Avner Greif

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Avner Greif
Born 1955
Institution Stanford University
School or
tradition
New institutional economics
Alma mater Northwestern University
Tel Aviv University
Doctoral
advisor
Joel Mokyr[1]
John C. Panzar[1]
William Rogerson[1]

Avner Greif (/ɡrf/; born 1955) is an economics professor at Stanford University, Stanford, California. He holds a chaired professorship as Bowman Family Professor in the Humanities and Sciences.

Greif received his PhD in Economics at Northwestern University, where Joel Mokyr acted as his supervisor,[2] in 1989 and started his career at Stanford University in 1989 until he received tenure in 1994. In 1998 he received a 'genius grant'[3] from the MacArthur Foundation. His works deal with economic history and role of institutions in economic development, including analysis of trade in medieval Europe and Levant.

Work[edit]

Greif specializes in the study of the social institutions that support economic development, and their history, incorporating game theory into his approach to this large subject. Greif is on the board of trustees of the International Society of New Institutional Economics.

In Institutions and the Path to the Modern Economy: Lessons from Medieval Trade (2006), Greif argues that institutions play a central role in economic development:

"Studying institutions sheds light on why some countries are rich and others poor, why some enjoy a welfare-enhancing political order and others do not. Socially beneficial institutions promote welfare-enhancing cooperation and action. They provide the foundations of markets by efficiently assigning, protecting, and altering property rights; securing contracts; and motivating specialization and exchange. Good institutions also encourage production by fostering saving, investment in human and physical capital, and development and adoption of useful knowledge. They maintain a sustainable rate of population growth and foster welfare-enhancing peace; the joint mobilization of resources; and beneficial policies, such as the provision of public goods. The quality of these institutional foundations of the economy and the polity is paramount in determining a society’s welfare. This is the case because individuals do not always recognize what will be socially benefi- cial nor are they motivated to pursue it effectively in the absence of appropriate institutions."[4]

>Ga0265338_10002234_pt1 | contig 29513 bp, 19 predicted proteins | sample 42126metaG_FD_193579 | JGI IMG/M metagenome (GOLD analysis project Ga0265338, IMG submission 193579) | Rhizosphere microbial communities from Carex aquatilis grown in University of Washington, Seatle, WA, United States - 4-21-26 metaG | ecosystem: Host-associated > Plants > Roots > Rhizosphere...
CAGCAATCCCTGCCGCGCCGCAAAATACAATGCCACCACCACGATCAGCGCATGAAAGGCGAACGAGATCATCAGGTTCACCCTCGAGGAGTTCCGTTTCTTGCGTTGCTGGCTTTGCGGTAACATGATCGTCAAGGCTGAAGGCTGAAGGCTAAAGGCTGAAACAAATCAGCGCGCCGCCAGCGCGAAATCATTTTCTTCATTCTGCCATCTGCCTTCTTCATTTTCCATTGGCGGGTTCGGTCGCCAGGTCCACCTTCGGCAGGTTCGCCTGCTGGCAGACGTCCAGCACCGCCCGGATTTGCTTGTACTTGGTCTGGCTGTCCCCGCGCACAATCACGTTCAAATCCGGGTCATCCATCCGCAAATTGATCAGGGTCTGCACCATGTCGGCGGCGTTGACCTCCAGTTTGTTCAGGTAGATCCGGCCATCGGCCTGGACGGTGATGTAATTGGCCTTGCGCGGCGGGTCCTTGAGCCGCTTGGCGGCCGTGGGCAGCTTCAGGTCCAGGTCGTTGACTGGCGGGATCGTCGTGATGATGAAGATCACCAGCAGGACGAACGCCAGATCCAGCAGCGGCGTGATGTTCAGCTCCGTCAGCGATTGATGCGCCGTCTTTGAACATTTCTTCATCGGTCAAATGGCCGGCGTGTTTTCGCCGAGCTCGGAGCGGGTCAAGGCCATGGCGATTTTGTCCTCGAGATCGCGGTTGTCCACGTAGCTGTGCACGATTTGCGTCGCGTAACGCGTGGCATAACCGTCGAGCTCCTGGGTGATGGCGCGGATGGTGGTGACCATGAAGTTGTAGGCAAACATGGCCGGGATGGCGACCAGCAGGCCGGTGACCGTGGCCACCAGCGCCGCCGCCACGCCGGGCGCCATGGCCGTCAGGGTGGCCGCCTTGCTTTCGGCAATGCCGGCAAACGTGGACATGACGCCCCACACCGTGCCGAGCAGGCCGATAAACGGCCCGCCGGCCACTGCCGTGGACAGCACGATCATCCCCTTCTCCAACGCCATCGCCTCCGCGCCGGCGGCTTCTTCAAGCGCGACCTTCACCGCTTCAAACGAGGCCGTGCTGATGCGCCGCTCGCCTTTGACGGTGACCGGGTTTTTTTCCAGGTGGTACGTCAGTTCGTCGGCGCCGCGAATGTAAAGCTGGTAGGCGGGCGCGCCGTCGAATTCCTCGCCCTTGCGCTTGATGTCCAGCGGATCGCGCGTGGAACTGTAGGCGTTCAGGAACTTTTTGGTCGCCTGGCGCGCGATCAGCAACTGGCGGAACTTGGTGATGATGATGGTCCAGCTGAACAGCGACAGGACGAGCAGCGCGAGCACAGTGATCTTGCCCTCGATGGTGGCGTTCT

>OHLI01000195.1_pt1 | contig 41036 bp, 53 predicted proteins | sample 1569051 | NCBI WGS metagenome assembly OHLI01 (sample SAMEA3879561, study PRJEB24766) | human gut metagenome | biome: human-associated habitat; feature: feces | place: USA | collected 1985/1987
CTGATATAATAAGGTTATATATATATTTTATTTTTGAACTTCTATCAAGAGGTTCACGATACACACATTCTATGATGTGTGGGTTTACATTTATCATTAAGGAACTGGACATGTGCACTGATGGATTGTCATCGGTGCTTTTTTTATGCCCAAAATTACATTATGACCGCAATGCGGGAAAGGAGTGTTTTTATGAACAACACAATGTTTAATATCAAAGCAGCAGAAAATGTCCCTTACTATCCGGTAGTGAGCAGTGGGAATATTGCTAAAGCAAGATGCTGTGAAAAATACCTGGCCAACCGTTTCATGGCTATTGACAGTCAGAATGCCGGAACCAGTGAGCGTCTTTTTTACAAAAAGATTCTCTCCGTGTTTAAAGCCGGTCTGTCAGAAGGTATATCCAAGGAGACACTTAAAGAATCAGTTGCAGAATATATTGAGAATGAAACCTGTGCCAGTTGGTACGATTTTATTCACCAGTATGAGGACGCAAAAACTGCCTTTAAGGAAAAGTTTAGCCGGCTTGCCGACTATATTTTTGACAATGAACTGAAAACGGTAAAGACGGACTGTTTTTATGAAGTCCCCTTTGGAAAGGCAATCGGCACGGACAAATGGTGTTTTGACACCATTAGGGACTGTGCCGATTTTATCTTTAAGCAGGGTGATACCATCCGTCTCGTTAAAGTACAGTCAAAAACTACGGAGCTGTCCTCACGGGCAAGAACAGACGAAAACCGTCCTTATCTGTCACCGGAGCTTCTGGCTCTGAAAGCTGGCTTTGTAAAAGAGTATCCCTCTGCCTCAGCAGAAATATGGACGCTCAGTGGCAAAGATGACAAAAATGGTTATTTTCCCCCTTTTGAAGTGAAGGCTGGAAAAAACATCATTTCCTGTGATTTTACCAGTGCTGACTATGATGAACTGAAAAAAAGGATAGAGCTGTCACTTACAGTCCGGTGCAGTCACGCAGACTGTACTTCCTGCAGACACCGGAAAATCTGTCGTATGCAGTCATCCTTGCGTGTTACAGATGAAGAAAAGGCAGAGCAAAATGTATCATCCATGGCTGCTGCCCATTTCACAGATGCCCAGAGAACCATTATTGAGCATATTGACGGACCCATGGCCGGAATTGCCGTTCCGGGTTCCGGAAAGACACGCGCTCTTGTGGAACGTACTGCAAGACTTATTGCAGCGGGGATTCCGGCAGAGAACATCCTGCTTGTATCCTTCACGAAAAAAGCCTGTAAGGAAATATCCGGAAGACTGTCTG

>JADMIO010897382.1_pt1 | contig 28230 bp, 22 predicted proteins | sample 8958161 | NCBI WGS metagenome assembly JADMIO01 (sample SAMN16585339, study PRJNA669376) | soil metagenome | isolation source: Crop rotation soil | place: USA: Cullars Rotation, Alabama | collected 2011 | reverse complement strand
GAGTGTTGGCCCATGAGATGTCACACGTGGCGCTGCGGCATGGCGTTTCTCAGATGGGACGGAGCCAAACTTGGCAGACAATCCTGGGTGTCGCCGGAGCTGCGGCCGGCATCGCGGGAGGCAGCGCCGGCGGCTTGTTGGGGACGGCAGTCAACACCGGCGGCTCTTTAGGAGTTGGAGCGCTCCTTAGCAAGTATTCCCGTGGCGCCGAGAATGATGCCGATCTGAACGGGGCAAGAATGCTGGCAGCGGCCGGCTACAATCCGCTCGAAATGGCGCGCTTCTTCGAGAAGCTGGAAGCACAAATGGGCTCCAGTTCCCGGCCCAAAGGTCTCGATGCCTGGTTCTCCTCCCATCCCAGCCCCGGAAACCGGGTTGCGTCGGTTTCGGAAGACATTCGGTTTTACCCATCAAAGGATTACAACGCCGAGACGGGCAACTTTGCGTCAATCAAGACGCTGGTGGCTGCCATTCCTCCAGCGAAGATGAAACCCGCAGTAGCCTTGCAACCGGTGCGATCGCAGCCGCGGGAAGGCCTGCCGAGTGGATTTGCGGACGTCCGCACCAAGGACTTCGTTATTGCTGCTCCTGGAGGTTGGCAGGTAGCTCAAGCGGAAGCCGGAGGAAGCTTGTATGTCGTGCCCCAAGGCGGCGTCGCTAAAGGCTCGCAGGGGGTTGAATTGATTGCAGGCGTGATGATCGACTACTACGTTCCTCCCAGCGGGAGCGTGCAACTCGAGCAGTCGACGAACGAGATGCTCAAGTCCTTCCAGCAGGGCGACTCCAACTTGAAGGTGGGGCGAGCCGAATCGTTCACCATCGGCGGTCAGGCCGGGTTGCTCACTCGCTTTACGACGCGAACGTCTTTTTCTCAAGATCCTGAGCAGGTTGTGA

Selected publications[edit]

References[edit]

  1. ^ a b c Greif, Avner (1991). "The Organization of Long-Distance Trade: Reputation and Coalitions in the Geniza Documents and Genoa During the Eleventh and Twelfth Centuries". The Journal of Economic History. 51 (2): 459. 
  2. ^ "Avner Greif's Homepage at Stanford Department of Economics". Archived from the original on June 27, 2010. Retrieved December 10, 2010. 
  3. ^ "1998 MacArthur Foundation Awards". 
  4. ^ "Institutions and the Path to the Modern Economy". Cambridge University Press. Retrieved 2017-03-11. 

External links[edit]